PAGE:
The quarter-finals of the 2015 FIFA Women’s World Cup begin on Friday evening, and they kick off with the biggest game of the tournament so far. Germany—ranked No.1 in the world—takes on France—ranked third—in a game that would be more than fitting for the final.
Rather than using their own world rankings to decide the seeding, FIFA, perhaps controversially, based them on the winners of each confederation, per Grant Wahl of Sports Illustrated, which explains in some way, why these two heavyweights are meeting at this stage of the tournament, giving FIFA a blockbuster of a game at the last-eight stage.
Germany have cruised to this stage, scoring 15 goals and conceding just twice. They played some mesmerising football in the first half of their match against Norway to go 1-0 up, but they couldn’t maintain that level against Even Pellerud’s well-organised side and gave up a goal for a 1-1 draw.
In the last 16, Germany steamrolled over a disappointing Swedish team 4-1. It wasn’t even a contest and the Ivory Coast, although beaten 10-0, offered more in attacking against Silvia Neid’s team. Taking on France will be a much tougher prospect and their biggest challenge of the tournament so far.
Frustrated against England, Les Bleues stumbled to defeat against Colombia. Philippe Bergeroo’s squad did some soul-searching and came out of the blocks flying in the final group game against Mexico, scoring three goals in the opening 13 minutes.
The game finished 5-0, and without Louisa Necib in the starting lineup, it was a notice to the other teams that France meant business.
Up against South Korea, France followed up that threat by scoring twice in the opening eight minutes. The game was over. The third goal came just three minutes after the break, ending any hopes of a surprise comeback for the Asian side.
Friday’s game is set up to be an absolute classic. Both sides have shown that they have flaws, and it will be a tactical battle to see who can exploit the weaknesses of their opponents.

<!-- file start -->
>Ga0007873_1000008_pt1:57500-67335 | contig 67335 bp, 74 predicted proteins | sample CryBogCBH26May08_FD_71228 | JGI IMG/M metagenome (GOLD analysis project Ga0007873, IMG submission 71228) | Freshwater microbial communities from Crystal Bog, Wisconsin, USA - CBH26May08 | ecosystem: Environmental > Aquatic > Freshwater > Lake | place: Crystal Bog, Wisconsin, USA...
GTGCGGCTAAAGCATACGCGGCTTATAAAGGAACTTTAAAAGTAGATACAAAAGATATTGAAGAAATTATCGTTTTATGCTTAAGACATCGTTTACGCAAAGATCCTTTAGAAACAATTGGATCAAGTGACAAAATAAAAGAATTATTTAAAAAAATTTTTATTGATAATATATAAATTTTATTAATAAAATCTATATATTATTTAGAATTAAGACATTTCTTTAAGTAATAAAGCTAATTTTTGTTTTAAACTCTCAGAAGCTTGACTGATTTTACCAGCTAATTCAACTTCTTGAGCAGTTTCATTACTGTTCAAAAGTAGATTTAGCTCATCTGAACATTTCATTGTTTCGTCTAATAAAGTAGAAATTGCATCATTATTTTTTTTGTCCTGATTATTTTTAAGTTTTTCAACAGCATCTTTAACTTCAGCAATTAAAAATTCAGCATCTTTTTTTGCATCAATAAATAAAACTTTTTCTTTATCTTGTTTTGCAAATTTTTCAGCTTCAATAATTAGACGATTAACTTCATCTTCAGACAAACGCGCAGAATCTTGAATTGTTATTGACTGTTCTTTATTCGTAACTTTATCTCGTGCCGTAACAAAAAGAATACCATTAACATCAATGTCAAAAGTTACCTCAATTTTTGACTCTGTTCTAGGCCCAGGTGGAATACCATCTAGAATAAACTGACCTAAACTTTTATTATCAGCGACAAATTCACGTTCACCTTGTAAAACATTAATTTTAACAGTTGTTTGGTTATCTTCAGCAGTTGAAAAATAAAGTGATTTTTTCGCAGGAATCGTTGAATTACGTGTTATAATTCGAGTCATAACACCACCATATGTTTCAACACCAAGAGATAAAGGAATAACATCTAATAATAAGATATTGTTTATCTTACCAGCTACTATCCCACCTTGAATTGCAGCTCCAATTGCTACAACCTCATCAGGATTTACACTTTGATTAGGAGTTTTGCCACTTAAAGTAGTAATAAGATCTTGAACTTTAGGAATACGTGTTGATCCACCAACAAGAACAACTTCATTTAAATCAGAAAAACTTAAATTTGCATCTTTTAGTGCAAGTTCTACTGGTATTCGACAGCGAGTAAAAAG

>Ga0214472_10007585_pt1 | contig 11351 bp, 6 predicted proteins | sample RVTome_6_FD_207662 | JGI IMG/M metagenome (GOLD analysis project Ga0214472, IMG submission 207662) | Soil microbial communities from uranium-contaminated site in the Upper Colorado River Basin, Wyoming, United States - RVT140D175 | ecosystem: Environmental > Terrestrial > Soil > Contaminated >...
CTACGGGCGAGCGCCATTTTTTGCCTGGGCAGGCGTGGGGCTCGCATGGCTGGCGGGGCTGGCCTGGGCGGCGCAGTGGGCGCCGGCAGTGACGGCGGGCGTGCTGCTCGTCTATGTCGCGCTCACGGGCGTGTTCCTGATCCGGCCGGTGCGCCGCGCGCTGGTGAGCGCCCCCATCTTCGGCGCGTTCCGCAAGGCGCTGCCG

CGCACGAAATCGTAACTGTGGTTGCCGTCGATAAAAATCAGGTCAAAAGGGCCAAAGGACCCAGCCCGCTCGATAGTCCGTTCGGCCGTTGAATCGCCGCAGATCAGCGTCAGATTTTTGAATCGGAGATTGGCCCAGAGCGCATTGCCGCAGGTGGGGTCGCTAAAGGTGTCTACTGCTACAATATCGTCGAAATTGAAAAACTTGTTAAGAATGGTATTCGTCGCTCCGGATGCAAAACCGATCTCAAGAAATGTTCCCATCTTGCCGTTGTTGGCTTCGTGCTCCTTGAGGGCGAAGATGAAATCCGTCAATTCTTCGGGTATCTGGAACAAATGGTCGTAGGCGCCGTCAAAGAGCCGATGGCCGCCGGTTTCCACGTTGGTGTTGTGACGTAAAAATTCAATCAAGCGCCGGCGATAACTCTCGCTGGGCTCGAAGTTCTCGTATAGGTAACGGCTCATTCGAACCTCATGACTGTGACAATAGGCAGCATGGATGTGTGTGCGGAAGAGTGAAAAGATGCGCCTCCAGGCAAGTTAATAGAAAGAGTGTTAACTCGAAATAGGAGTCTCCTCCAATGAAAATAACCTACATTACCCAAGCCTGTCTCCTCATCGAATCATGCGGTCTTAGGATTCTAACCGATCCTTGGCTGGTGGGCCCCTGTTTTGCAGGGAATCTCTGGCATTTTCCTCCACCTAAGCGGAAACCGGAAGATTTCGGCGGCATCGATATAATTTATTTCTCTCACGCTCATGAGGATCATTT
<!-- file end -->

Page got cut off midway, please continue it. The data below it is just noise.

Germany may have the edge here as centre-back Saskia Bartusiak is suspended for the match. She has looked off-pace at times, and it could be a blessing in disguise that they have Babett Peter to step in against the in-form duo of Eugenie Le Sommer and Marie-Laure Delie.
On the opposite side, there is the mouth-watering battle between five-goal striker Celia Sasic and Les Bleues captain and defensive wall, Wendie Renard. Add in Anja Mittag against Laura Georges in a battle down France’s left flank discussed, and it is hard to say who will have the upper hand in Montreal.
This game should be close for the entire 90 minutes, and it could come down to who makes the right changes at the critical moments. Germany has the world-class talent of Dzsenifer Marozsan to come off the bench, and she could make the difference.
She has been wrapped up in cotton wool so far in the tournament after an injury stopped her starting the opening group game. Unleashing her ability with 30 or 40 minutes to go would give Germany another option in attack and yet another problem for the French midfield and defence to cope with.
With so many different battles across the pitch, it will just take one or two to go either way to decide this game. Both will fancy their chances of progressing to the semi-finals. France has already shown it can step up a gear, now it’s time for Germany to show that they have the extra gears required to go all the way to the final in Vancouver on July 5.